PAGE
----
HB2.....................................            1.86  ..............          308.41  ..............           16.45           84.62          409.48
HB1.....................................            1.46  ..............          242.08  ..............           16.45           84.62          343.15
LE2.....................................            1.96  ..............          324.99  ..............           16.45           84.62          426.06
LE1.....................................            1.54  ..............          255.35  ..............           16.45           84.62          356.42
LD2.....................................            1.86  ..............          308.41  ..............           16.45           84.62          409.48
LD1.....................................            1.46  ..............          242.08  ..............           16.45           84.62          343.15
LC2.....................................            1.56  ..............          258.66  ..............           16.45           84.62          359.73
LC1.....................................            1.22  ..............          202.29  ..............           16.45           84.62          303.36
LB2.....................................            1.45  ..............          240.42  ..............           16.45           84.62          341.49
LB1.....................................            1.14  ..............          189.02  ..............           16.45           84.62          290.09
CE2.....................................            1.68  ..............          278.56  ..............           16.45           84.62          379.63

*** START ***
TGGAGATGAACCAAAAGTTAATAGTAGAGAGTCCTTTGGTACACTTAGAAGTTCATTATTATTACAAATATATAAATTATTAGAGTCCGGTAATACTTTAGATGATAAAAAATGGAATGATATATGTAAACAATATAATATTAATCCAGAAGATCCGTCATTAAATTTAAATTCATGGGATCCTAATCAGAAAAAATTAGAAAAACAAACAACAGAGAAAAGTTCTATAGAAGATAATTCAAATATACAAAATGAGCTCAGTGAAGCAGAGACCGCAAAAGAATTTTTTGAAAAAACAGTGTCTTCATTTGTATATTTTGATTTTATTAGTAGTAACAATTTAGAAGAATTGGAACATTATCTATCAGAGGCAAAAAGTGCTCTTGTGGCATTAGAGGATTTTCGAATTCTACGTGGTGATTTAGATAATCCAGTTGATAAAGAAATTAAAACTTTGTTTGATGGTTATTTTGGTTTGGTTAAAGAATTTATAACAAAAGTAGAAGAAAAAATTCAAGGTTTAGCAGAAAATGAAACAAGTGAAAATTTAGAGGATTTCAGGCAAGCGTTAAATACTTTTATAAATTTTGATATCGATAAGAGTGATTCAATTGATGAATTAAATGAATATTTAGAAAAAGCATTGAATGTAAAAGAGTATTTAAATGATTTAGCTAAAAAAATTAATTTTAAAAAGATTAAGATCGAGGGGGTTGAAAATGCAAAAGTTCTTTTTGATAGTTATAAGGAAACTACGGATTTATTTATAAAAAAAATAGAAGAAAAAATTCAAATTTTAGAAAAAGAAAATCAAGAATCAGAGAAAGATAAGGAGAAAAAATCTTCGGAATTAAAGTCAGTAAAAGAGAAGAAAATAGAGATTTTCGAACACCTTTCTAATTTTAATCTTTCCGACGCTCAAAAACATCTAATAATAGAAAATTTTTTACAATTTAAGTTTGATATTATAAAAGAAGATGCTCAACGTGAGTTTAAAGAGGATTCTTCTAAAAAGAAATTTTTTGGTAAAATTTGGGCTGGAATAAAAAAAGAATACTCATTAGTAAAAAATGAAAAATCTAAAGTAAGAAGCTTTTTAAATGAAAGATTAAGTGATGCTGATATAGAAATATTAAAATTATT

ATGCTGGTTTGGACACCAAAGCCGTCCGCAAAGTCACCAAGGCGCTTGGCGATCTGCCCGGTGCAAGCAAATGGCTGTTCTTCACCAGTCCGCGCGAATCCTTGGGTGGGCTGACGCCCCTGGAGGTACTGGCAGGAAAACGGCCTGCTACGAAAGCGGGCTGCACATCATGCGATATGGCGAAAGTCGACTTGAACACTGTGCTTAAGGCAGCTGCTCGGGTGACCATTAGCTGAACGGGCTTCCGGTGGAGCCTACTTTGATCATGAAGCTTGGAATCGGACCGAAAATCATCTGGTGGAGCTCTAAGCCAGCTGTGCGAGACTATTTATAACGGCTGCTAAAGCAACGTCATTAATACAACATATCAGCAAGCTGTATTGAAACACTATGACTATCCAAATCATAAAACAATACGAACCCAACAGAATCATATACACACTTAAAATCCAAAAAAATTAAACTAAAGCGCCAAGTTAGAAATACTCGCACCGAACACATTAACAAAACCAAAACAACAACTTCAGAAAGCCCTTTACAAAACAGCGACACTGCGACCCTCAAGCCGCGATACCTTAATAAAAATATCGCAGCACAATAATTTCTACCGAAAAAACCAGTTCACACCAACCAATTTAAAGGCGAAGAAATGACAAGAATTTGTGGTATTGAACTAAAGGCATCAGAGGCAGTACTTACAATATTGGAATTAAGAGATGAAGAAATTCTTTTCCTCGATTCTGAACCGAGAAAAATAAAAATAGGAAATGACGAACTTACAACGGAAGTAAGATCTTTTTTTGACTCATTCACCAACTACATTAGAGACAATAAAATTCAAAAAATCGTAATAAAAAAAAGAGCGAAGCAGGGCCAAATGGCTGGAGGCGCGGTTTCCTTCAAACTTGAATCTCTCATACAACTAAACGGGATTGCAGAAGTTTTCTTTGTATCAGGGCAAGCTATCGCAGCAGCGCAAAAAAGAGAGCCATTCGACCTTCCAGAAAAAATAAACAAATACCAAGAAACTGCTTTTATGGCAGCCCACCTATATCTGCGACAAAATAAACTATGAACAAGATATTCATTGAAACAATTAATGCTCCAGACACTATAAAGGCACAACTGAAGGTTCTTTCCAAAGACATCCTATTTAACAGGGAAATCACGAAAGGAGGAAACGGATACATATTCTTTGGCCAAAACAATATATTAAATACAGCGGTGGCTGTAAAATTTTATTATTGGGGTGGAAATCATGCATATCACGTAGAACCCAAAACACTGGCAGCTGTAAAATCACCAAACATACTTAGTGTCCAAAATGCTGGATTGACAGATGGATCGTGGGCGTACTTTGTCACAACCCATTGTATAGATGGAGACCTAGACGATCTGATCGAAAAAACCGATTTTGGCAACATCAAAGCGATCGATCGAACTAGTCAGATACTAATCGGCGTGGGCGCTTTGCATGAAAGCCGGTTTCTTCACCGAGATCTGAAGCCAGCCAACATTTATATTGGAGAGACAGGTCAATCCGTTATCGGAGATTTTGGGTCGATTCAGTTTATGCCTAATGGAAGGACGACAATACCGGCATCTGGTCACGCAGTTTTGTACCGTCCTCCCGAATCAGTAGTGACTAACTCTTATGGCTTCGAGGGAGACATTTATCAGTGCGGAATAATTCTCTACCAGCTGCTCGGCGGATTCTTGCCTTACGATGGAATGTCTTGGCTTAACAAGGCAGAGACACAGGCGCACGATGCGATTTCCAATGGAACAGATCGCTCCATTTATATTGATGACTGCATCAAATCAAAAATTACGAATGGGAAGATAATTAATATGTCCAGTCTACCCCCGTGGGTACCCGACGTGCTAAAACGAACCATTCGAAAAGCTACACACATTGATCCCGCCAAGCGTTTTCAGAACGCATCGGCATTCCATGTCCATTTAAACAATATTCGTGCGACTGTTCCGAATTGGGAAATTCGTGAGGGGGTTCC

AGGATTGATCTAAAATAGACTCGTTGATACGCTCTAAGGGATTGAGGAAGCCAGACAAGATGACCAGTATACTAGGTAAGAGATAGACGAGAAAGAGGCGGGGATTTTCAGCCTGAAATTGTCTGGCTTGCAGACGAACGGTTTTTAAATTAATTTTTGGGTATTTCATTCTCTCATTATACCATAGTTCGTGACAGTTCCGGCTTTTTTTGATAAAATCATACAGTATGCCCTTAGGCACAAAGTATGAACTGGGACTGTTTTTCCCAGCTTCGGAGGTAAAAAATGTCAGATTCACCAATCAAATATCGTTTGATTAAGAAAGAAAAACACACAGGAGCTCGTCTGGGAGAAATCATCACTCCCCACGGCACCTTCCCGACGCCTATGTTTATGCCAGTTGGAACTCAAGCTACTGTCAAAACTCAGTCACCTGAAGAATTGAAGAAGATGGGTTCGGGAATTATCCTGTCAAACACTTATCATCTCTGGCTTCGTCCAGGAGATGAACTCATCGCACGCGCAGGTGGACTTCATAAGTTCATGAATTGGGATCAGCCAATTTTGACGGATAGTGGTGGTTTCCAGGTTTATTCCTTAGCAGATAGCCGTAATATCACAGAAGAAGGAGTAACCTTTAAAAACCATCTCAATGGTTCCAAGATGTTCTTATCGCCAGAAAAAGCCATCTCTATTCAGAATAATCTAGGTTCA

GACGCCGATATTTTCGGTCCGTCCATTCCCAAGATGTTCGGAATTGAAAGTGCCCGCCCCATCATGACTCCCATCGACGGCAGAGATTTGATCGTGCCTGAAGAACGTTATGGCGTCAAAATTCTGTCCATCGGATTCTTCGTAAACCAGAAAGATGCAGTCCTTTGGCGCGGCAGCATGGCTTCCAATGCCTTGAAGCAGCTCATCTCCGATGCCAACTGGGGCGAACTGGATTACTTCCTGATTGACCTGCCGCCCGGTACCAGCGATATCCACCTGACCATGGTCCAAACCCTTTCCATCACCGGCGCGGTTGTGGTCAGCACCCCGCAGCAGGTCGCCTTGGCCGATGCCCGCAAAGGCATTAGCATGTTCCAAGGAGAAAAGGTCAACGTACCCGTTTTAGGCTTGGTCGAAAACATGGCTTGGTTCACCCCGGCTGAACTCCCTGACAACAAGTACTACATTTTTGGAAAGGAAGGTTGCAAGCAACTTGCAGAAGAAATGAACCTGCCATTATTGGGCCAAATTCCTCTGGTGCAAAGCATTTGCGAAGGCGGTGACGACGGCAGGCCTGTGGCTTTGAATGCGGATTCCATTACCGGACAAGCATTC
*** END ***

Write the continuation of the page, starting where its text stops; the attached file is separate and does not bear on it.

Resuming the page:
CE1.....................................            1.50  ..............          248.72  ..............           16.45           84.62          349.79
CD2.....................................            1.56  ..............          258.66  ..............           16.45           84.62          359.73
CD1.....................................            1.38  ..............          228.82  ..............           16.45           84.62          329.89
CC2.....................................            1.29  ..............          213.89  ..............           16.45           84.62          314.96
CC1.....................................            1.15  ..............          190.68  ..............           16.45           84.62          291.75
CB2.....................................            1.15  ..............          190.68  ..............           16.45           84.62          291.75
CB1.....................................            1.02  ..............          169.13  ..............           16.45           84.62          270.20
CA2.....................................            0.88  ..............          145.91  ..............           16.45           84.62          246.98
CA1.....................................            0.78  ..............          129.33  ..............           16.45           84.62          230.40
BB2.....................................            0.97  ..............          160.84  ..............           16.45           84.62          261.91
BB1.....................................            0.90  ..............          149.23  ..............           16.45           84.62          250.30
BA2.....................................            0.70  ..............          116.07  ..............           16.45           84.62          217.14
BA1.....................................            0.64  ..............          106.12  ..............           16.45           84.62          207.19